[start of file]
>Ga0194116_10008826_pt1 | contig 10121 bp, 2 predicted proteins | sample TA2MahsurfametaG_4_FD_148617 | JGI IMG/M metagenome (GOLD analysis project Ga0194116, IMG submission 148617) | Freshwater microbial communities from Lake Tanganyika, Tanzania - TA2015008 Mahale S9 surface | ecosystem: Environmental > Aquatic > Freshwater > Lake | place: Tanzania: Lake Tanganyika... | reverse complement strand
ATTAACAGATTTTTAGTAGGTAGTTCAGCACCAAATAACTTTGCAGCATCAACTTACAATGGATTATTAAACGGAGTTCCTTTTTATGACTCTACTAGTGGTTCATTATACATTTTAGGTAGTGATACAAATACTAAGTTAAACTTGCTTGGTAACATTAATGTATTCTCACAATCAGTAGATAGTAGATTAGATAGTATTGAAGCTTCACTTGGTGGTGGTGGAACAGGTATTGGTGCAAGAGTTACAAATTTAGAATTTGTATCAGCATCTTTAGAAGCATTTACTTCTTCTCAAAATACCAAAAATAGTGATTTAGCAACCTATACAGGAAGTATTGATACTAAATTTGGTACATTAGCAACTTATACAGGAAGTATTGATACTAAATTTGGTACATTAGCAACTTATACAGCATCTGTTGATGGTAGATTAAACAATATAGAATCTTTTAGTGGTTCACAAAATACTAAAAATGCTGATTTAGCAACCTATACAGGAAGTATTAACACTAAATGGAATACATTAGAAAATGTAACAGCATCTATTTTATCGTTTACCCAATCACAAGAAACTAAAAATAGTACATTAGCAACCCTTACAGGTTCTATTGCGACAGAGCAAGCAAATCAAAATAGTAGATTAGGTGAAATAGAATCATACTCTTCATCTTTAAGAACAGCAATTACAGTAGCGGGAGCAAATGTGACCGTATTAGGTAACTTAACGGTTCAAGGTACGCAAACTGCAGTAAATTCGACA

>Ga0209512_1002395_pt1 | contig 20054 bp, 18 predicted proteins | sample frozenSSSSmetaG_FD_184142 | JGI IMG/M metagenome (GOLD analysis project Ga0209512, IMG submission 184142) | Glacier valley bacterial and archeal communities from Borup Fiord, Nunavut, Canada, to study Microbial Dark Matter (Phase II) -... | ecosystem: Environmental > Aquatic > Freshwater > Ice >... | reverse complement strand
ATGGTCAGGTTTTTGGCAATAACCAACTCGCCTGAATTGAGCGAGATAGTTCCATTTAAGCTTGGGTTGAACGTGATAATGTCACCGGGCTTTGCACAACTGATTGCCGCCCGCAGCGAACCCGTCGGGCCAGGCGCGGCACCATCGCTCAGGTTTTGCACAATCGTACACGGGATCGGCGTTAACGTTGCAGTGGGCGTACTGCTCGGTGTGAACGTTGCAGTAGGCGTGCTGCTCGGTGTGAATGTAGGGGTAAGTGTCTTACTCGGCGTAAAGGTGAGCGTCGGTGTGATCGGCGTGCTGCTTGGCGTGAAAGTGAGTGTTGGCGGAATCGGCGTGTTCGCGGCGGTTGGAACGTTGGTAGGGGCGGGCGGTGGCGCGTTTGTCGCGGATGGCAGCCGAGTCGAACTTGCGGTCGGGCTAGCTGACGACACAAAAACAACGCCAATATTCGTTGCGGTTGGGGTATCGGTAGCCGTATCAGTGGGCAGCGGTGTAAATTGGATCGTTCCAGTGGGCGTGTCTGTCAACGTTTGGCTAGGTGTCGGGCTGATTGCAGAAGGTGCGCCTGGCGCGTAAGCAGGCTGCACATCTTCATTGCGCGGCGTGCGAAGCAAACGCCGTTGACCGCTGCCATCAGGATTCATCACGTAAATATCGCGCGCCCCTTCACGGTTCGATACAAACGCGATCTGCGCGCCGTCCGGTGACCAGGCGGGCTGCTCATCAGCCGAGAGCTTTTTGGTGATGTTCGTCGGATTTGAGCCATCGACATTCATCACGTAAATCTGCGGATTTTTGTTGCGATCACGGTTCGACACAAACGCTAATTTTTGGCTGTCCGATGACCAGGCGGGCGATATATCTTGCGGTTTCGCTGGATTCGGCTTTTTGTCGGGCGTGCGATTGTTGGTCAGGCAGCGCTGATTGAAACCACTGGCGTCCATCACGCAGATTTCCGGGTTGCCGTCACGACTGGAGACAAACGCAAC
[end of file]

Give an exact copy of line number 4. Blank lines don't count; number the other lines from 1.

ATGGTCAGGTTTTTGGCAATAACCAACTCGCCTGAATTGAGCGAGATAGTTCCATTTAAGCTTGGGTTGAACGTGATAATGTCACCGGGCTTTGCACAACTGATTGCCGCCCGCAGCGAACCCGTCGGGCCAGGCGCGGCACCATCGCTCAGGTTTTGCACAATCGTACACGGGATCGGCGTTAACGTTGCAGTGGGCGTACTGCTCGGTGTGAACGTTGCAGTAGGCGTGCTGCTCGGTGTGAATGTAGGGGTAAGTGTCTTACTCGGCGTAAAGGTGAGCGTCGGTGTGATCGGCGTGCTGCTTGGCGTGAAAGTGAGTGTTGGCGGAATCGGCGTGTTCGCGGCGGTTGGAACGTTGGTAGGGGCGGGCGGTGGCGCGTTTGTCGCGGATGGCAGCCGAGTCGAACTTGCGGTCGGGCTAGCTGACGACACAAAAACAACGCCAATATTCGTTGCGGTTGGGGTATCGGTAGCCGTATCAGTGGGCAGCGGTGTAAATTGGATCGTTCCAGTGGGCGTGTCTGTCAACGTTTGGCTAGGTGTCGGGCTGATTGCAGAAGGTGCGCCTGGCGCGTAAGCAGGCTGCACATCTTCATTGCGCGGCGTGCGAAGCAAACGCCGTTGACCGCTGCCATCAGGATTCATCACGTAAATATCGCGCGCCCCTTCACGGTTCGATACAAACGCGATCTGCGCGCCGTCCGGTGACCAGGCGGGCTGCTCATCAGCCGAGAGCTTTTTGGTGATGTTCGTCGGATTTGAGCCATCGACATTCATCACGTAAATCTGCGGATTTTTGTTGCGATCACGGTTCGACACAAACGCTAATTTTTGGCTGTCCGATGACCAGGCGGGCGATATATCTTGCGGTTTCGCTGGATTCGGCTTTTTGTCGGGCGTGCGATTGTTGGTCAGGCAGCGCTGATTGAAACCACTGGCGTCCATCACGCAGATTTCCGGGTTGCCGTCACGACTGGAGACAAACGCAAC